Oceanfill Limited v Nuffield Health Wellbeing Limited and Cannons Group Limited
The High Court has considered the effect a Restructuring Plan – and in particular, the compromise of obligations under a lease – has on third party guarantors of those obligations.
Sanction of the Virgin Active restructuring plan
The affected group of landlords opposed the Virgin Active Restructuring Plan, but the Court nonetheless sanctioned the plan and applied the new cross-class cram down mechanism (under Part 26A of the Companies Act) on the basis that other classes of creditors with a genuine economic interest agreed to the plan, and that those landlords would be no worse off under the plan than they would have been under the relevant alternative – the company going into administration.
Compromise of rent under the Restructuring Plan
The Restructuring Plan provided that all past, present or future rents and other liabilities were “irrevocably and unconditionally compromised, released, discharged and brought to an end”, and that any sums payable under each lease would be “reduced to nil”, in exchange for a specified sum of money.
Claim against guarantors
One of Virgin Active’s landlords – Oceanfill – sought to recover rent owed under Virgin Active’s lease from the former tenant – Nuffield Health – and the former guarantor – Cannon – each of whom had entered into Authorised Guarantee Agreements ("AGAs"), guaranteeing Virgin Active’s performance, on the assignment of the lease to Virgin Active.
Oceanfill claimed the rent arrears which had been the subject of the Restructuring Plan from these AGA guarantors, and sought summary judgment.
Guarantors' refusal to pay
Nuffield and Cannon argued they were not responsible for the rent arrears because:
- the lease had been varied by the Restructuring Plan, so the rent hadn’t fallen due;
- as the Restructuring Plan stated it was “deemed to take effect...as having been made by deed”, Oceanfill had consented to a variation of the lease, thereby releasing the guarantors;
- the judgment sanctioning the plan had expressly compromised some landlords’ claims against guarantors (which were parties to the plan), to avoid the guarantors having a “ricochet” claim against Virgin Active and defeating the purpose of the Plan. Nuffield and Cannon argued that this should apply to them, as any claim made against them could ricochet back onto Virgin Active;
- Under the terms of their guarantees, they were obliged to comply with the covenants – as varied – at the relevant time. They argued that the lease had been varied such that no rent was payable, so they had no obligation under their guarantees.
Judgment in favour of the landlord
Deputy Master Arkush gave judgment in favour of Oceanfill. He rejected the argument that the lease had been “re-written” and was clear that the Restructuring Plan only affected Virgin's obligations to the landlord, and not the landlord's rights against third parties; as between them, the lease remained in place, and rent continued to fall due. As such, the Restructuring Plan did not release the guarantors from their obligations under the lease.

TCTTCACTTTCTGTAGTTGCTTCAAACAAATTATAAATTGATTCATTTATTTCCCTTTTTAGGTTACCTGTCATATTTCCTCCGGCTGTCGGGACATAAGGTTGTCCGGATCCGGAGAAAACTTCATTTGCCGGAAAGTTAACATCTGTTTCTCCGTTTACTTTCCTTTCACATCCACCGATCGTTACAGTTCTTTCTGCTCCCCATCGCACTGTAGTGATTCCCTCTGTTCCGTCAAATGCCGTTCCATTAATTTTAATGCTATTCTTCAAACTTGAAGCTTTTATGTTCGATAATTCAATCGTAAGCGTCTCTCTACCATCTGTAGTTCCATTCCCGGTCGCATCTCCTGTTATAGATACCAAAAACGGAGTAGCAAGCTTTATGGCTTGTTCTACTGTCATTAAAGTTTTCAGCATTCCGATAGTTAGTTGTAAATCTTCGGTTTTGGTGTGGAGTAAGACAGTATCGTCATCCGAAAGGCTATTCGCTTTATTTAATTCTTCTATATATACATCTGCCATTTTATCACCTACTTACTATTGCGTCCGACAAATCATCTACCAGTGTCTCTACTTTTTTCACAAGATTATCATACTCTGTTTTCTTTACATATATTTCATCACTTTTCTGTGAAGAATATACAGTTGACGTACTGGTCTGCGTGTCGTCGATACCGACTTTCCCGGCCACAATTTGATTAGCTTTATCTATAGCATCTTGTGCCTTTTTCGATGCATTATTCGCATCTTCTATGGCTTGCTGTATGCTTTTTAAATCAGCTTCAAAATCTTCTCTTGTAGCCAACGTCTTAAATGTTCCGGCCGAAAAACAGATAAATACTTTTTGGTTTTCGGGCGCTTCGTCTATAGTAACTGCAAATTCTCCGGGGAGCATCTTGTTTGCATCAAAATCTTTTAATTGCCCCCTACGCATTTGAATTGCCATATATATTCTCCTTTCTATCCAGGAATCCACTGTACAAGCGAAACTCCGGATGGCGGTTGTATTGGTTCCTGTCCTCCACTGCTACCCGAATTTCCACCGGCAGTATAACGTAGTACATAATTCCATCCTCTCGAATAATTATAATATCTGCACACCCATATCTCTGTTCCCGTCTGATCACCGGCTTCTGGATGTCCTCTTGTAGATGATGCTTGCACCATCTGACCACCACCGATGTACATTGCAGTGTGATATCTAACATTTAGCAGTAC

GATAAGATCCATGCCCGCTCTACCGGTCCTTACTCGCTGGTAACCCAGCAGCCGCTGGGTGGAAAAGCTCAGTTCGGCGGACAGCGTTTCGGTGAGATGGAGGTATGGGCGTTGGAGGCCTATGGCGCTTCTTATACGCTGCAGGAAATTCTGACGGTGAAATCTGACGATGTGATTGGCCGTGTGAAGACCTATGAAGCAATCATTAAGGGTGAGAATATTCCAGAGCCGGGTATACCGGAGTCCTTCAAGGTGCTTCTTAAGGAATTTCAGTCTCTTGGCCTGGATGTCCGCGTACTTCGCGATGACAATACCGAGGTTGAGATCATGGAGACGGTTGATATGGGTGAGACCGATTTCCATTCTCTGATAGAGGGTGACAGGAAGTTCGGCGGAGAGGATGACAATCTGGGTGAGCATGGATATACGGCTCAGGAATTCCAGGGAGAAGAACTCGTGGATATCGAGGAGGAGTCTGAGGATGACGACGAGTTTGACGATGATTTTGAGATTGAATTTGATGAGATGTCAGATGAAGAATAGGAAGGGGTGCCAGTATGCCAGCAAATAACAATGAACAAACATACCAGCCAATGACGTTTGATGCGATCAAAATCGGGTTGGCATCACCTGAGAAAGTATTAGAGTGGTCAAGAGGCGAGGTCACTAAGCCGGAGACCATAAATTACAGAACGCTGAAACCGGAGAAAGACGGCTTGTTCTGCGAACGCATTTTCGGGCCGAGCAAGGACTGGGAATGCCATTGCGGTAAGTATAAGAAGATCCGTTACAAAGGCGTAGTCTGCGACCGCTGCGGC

Similarly, he rejected the argument that the Restructuring Plan took effect as a deed, and therefore a variation of the lease, on numerous bases, including that:
- the wording of the Restructuring Plan itself preserved landlord creditors’ rights;
- the terms of the guarantees provided they would continue despite any variation of the lease; and
- the Restructuring Plan took effect by operation of law, rather than by consent, and any hypothetical deed would need to make that clear in order to vary the lease.
He also rejected the “ricochet” argument, as the Restructuring Plan had expressly included some guarantors to avoid them having a ricochet claim, but this did not include Nuffield and Cannon.
Suitability for summary judgment?
Finally, Nuffield and Cannon argued that the claim shouldn’t be determined by summary judgment, and should proceed to a full hearing.
Deputy Master Arkush found the claim was capable of being determined by summary judgment on the basis that it was “a case that gives rise to short, if novel, points of law or construction” and he was satisfied that he had seen “all the evidence necessary for their proper determination”.
A victory for landlords?
The introduction of the cross-class cram down mechanism has caused concern among landlords that they will be forced to accept a Restructuring Plan which effectively re-writes the lease to remove rent liability.
This judgment gives some comfort that landlords can still claim for unpaid rent under AGAs, even where it has been compromised (as against the tenant) under a Restructuring Plan.
However, as so much hinges on the wording of the Restructuring Plan itself, companies proposing Restructuring Plans may in future seek to cast a wider net, and include third party guarantors in the plan to benefit from the “ricochet” argument which was rejected in this case.
"Rent, for example, continues to “fall due” under the Lease…if there are third parties by whom the rent is payable, such as guarantors who are not parties to the plan, the rent has fallen due. Nothing has happened which would have the effect of discharging or releasing the rights or liabilities as against such third parties”.